John Budd of Sonic Drive In talks about digital platform strategy and business transformation at ThoughtWorks executive conference ParadigmShift.
John Budd of Sonic Drive In talks about digital platform strategy and business transformation at ThoughtWorks executive conference ParadigmShift.

A scalable, reproducible strategy that manages complexity well, enables rapid development, stimulates innovation, and creates new opportunity for growth. A digital platform strategy enables organizations to harness existing creative horsepower and experiment and innovate more efficiently.


5. Diversity: Shake it up, from the board down 

This diversity of skill sets and experience is increasingly vital at all levels of the enterprise. While technology talent is highly sought after and in short supply in many markets, focusing on hiring for STEM skills alone can be detrimental to the business.


The value of high-level social skills like negotiation, motivation, persuasion, and storytelling is “rocketing, because the business world is still full of these weird, messy creatures called human beings, and we need a whole lot of human interfaces,” explained Andrew McAfee, bestselling author and Co-Founder, Initiative on the Digital Economy Principal Research Scientist, MIT Sloan School of Management.

Lucie Glenday CEO of Mysense.ai talks about artificial intelligence technology at ThoughtWorks executive conference ParadigmShift.
Lucie Glenday CEO of Mysense.ai talks about artificial intelligence technology at ThoughtWorks executive conference ParadigmShift.

Leonard Brody further advocated hiring those with startup experience for their ability to build and navigate more nimble organizations.


Focusing on diversity in all its forms opens companies up to new pools of talent, noted Joanna Parke, ThoughtWorks’ Chief Talent Officer. An inclusive mindset, and the ability to cultivate talent internally, allow enterprises to assemble teams capable of driving action even where talent is scarce. “You cannot hire your way out of a talent shortage,” Joanna said, “You need to transform into a learning organization.”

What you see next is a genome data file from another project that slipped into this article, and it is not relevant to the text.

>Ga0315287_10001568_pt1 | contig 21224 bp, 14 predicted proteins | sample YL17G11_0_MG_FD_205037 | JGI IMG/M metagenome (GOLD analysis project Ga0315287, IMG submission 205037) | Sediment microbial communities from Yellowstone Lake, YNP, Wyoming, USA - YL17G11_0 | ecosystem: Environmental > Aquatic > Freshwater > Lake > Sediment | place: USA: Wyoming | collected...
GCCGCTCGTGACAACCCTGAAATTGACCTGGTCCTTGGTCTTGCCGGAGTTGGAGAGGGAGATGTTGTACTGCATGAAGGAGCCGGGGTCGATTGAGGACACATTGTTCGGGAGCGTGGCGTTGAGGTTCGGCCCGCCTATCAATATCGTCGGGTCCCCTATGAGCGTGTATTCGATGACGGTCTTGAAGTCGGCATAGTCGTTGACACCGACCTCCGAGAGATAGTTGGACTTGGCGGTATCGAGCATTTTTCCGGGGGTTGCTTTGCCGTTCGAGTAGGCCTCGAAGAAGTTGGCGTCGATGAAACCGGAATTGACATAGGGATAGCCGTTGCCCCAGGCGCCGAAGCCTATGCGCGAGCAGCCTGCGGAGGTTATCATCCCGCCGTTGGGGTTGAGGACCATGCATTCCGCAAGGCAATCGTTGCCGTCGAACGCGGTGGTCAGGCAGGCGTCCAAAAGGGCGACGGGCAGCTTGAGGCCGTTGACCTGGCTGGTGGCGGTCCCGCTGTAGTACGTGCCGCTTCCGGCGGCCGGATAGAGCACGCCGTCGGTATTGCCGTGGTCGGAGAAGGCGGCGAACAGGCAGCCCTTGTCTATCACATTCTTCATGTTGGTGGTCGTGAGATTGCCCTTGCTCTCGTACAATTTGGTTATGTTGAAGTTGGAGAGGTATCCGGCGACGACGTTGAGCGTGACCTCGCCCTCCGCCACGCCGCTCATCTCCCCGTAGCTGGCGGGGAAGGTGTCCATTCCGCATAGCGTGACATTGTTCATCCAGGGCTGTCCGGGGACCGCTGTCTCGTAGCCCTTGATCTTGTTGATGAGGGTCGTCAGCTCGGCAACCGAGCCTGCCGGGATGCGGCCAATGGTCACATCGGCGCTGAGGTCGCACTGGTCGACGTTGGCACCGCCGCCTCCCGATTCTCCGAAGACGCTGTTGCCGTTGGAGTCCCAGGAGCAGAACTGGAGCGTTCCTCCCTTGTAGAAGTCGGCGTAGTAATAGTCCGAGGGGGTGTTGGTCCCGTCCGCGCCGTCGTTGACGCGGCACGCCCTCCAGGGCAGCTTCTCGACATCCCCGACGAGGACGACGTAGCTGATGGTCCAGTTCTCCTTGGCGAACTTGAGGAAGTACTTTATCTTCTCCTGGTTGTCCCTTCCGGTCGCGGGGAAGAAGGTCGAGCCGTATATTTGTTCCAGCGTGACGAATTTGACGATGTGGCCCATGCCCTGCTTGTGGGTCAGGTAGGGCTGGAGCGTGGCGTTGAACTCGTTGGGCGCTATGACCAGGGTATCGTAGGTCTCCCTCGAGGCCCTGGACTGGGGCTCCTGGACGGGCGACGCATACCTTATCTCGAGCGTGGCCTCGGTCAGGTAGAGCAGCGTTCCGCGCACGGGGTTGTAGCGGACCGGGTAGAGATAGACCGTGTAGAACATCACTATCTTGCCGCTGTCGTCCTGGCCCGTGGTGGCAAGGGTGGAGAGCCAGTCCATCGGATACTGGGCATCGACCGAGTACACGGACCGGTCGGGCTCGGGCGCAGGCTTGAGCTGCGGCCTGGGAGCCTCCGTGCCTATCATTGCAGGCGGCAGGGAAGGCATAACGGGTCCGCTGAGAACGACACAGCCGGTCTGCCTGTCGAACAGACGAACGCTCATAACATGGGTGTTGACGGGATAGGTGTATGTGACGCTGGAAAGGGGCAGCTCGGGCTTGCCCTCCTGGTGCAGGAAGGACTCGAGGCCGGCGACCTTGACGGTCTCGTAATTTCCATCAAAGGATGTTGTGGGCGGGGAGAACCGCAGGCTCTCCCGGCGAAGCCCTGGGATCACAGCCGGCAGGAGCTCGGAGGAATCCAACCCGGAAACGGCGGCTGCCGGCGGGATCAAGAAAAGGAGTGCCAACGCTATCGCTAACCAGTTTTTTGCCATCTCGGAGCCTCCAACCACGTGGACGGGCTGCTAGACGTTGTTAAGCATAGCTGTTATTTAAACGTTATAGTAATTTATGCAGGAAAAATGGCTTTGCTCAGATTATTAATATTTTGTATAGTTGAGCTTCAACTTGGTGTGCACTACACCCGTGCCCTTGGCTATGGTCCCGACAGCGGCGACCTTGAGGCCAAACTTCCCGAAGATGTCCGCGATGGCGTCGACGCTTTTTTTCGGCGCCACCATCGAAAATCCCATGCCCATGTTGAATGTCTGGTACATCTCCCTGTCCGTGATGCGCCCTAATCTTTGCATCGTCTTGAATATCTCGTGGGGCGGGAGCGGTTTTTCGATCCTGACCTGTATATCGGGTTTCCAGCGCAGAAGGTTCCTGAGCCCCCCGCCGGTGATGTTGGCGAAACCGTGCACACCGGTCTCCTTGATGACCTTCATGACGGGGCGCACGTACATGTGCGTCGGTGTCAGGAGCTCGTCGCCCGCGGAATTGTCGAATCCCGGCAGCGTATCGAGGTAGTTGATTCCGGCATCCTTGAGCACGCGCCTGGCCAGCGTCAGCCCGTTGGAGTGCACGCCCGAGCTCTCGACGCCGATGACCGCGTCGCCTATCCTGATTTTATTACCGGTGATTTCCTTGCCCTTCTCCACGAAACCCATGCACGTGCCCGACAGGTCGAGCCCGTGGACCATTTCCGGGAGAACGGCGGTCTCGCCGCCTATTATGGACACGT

The good news is this is changing as more boards try to establish innovation- focused committees and figure out how to bring technology into the boardroom, according to Jane Chwick, a former partner at Goldman Sachs and current board member of ThoughtWorks. “Progressive companies understand the importance of diversity of experience on their boards. Each member brings different skill sets – marketing, technology and beyond.”


Lucie Glenday, founder and CEO of healthcare technology startup MySense.ai, noted one of the most powerful draws a company can present potential recruits is a strong sense of shared purpose. “It’s really helped MySense being a mission-driven organization,” she said. “80% of our staff have had somebody with a long-term chronic disease within their family. We hire people who want to fix the problem that we as a business want to fix.”


A culture of continuous improvement

At the 2018 edition of ParadigmShift, the potential of technology as a platform for action was balanced with a palpable sense of pragmatism, humanity, and the challenges of incorporating new solutions into a coherent strategy as the business and social landscape shifts underfoot. Yet just as change has become a constant, data presents a possible means to manage it by providing a real-time source of insight into customer behaviors, and conditions that enterprises can factor into future planning.


Of course, data can only go so far – it is up to the enterprise to translate these insights into customer-focused outcomes, even when they contradict established norms or practices, and to accept that the organization will be in a state of constant iteration.